By Robert Goodwin

Eagle Guest Contributor


I came to know and later work for and with President George H.W. Bush in 1987 when a dear friend and pioneer Black Republican encouraged me to get involved in his campaign. I was not particularly taken by Michael Dukakis and what little I really knew about Vice President Bush was at least couched in his reputation then, as now, for being a decent and principled man. I joined the National Steering Committee of Democrats for Bush.

When he won, I was encouraged by my patron to seek an Appointment in his administration. I was fortunate to be appointed as the Executive Director of the White House Initiative on Historically Black Colleges and Universities, established under President Carter but was sustained in each administration since. It is charged with tracking the flow of federal dollars to the nation’s HBCUs and working with those agencies to try and increase that support via various strategies. It was here that I began to have periodic contact with the President.

His Board of Advisors included icons from the HBCU and Civil Rights community such as Dr. James Cheek, of Howard University (who chaired the Board), Dr. Bill Harvey of Hampton, Dr. Ben Peyton of Tuskegee, Dorothy Height of the National Council of Negro Women, and James Joseph of the Council of Foundations (who would later serve as Ambassador to South Africa in the Clinton Administration) and more.

The most notable event that I was a part of in my short two-year tenure there and something which illustrated how President Bush availed himself to the counsel of others, even those who might have opposed other policies of his administration, was when in 1990, Ayers vs. Mississippi, was being argued before the Supreme Court.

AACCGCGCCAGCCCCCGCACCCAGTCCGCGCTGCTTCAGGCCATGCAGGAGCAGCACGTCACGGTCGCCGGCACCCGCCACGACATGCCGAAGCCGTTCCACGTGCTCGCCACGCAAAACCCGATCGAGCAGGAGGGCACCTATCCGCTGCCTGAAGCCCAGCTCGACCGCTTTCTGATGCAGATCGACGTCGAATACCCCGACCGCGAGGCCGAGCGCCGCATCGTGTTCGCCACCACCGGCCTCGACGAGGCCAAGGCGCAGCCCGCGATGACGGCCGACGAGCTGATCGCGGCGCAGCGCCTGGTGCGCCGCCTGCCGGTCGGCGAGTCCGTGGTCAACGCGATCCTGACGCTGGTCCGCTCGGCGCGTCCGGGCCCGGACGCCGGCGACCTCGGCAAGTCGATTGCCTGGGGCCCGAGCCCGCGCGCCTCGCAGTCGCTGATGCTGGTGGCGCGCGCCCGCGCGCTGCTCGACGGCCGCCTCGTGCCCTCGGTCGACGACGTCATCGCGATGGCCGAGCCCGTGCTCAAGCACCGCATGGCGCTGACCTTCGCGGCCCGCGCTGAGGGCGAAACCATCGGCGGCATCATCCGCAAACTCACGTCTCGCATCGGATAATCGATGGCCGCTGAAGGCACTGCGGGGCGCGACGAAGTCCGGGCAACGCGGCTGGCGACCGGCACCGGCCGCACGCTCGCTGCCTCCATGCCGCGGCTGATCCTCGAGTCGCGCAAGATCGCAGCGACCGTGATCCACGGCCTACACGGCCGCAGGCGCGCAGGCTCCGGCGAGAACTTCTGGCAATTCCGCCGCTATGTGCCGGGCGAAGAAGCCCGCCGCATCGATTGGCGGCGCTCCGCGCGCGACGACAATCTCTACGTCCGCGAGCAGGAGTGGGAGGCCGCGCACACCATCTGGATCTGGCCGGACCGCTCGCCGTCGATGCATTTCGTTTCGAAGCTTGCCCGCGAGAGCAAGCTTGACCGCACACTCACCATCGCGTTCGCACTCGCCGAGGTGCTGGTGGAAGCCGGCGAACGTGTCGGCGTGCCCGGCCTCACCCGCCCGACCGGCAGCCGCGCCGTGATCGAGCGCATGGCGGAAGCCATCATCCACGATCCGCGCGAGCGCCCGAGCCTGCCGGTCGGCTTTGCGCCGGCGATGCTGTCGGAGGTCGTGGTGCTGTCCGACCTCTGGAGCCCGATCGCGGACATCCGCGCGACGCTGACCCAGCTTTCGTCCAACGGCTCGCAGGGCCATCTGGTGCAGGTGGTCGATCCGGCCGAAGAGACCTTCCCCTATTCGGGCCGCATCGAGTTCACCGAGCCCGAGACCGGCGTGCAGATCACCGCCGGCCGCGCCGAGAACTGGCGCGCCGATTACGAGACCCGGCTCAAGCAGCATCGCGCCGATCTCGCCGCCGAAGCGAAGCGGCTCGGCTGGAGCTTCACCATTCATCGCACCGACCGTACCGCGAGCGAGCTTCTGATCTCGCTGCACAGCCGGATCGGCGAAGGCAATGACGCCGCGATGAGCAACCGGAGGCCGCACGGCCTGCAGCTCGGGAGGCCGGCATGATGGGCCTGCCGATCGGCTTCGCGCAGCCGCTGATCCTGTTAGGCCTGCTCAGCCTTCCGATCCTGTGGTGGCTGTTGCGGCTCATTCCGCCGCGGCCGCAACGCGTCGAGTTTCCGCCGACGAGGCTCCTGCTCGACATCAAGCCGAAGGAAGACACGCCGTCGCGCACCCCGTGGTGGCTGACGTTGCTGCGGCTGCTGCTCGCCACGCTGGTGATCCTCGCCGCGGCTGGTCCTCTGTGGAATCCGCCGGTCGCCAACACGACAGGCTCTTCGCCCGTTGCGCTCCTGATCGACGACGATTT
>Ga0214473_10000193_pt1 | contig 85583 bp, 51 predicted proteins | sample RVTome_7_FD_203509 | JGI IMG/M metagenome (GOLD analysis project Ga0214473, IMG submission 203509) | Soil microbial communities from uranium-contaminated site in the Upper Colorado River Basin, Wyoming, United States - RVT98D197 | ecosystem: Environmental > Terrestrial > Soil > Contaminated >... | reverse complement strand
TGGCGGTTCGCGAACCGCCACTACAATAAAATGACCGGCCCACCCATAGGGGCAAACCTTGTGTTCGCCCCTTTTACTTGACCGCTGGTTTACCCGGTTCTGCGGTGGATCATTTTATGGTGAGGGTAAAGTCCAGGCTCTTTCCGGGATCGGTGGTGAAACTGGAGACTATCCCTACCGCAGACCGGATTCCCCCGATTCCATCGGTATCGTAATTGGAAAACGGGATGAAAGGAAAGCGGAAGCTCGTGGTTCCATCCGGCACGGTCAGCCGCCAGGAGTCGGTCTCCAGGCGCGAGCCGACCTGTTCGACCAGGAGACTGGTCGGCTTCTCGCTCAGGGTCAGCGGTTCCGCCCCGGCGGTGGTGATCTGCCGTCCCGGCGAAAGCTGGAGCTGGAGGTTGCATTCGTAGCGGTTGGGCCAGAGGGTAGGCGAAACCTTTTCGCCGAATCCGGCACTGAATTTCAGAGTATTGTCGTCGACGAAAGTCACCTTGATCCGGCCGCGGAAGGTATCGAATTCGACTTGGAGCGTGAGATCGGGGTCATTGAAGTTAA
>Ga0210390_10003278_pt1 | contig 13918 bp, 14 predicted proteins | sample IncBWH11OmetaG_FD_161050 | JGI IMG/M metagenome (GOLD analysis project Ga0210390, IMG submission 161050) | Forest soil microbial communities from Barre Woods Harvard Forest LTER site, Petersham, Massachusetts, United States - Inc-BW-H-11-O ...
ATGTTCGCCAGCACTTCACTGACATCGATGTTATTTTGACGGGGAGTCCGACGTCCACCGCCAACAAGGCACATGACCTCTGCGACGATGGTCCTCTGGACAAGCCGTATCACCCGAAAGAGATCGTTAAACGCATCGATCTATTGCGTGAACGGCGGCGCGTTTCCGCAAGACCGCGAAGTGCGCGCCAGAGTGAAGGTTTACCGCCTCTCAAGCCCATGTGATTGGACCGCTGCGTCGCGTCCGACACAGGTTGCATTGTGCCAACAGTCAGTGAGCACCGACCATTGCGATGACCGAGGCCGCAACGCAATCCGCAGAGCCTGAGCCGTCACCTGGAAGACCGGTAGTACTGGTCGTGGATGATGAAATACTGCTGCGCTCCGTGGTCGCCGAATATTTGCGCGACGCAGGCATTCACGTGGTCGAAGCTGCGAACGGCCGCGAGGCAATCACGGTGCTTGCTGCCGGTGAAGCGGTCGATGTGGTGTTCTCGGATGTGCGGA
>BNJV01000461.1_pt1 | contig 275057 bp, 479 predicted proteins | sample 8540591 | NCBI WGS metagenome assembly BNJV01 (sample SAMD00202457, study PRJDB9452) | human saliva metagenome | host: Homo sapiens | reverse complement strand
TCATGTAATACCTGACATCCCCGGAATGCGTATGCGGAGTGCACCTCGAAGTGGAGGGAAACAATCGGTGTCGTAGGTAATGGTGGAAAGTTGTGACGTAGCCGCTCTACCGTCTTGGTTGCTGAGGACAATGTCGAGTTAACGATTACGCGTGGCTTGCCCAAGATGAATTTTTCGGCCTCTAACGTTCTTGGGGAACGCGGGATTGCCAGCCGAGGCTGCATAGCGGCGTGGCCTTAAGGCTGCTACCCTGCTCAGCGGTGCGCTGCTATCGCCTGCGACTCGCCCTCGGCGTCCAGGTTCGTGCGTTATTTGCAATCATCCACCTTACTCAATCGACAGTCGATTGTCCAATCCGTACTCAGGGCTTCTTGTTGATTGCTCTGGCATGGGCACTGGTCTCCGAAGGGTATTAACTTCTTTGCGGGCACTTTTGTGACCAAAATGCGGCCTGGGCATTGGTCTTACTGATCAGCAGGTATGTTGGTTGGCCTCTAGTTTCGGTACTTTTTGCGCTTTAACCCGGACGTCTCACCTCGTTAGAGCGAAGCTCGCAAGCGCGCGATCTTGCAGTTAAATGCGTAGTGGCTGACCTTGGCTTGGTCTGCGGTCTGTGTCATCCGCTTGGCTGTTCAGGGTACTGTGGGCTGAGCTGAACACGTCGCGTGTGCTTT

The Board of Advisors told him that the US Government was on the wrong side of the issue and upon studying our petition, called his White House Counsel and instructed him to change the Government’s position before the Court and to side with the three Mississippi based HBCU plaintiffs. A rarity if it has ever happened before, or since.

Not long afterwards, I had the chance to apply for the position of Chief Operating Officer of the newly charted Points of Light Foundation. A non-partisan not for profit organization whose mission was to promote a culture of volunteering and work across the major sectors of society–media, corporations, government and the civic sector–to develop infrastructure and strategies for increasing the effectiveness and impact of that service.

President Bush was the Honorary Chairman of the Board. It was here that I got to work with him on a fairly regular basis, particularly after becoming the CEO two years later, and to have an opportunity to appreciate his personal qualities and effectiveness that inspire and renew me to this day, as they do, I think, the millions of Americans who witnessed his steadiness, humility, compassion and integrity. It is true, what you have seen on the world stage is what you saw at the dinner or conference table; a thoughtful, honorable man who believed that “to whom much is given, much is required”, and that “service is the price we pay for our room and board on earth”.

The Points of Light Foundation (now simply known as Points of Light) became the largest organization in the world, dedicated to volunteering, during my tenure, in large part, because he was able to attract men and women from the corporate, philanthropic and non-profit sectors as board members, donors and supporters to promote the value and practice of civic engagement. He stood on the shoulders of John Kennedy by elevating the notion of Service as a national priority.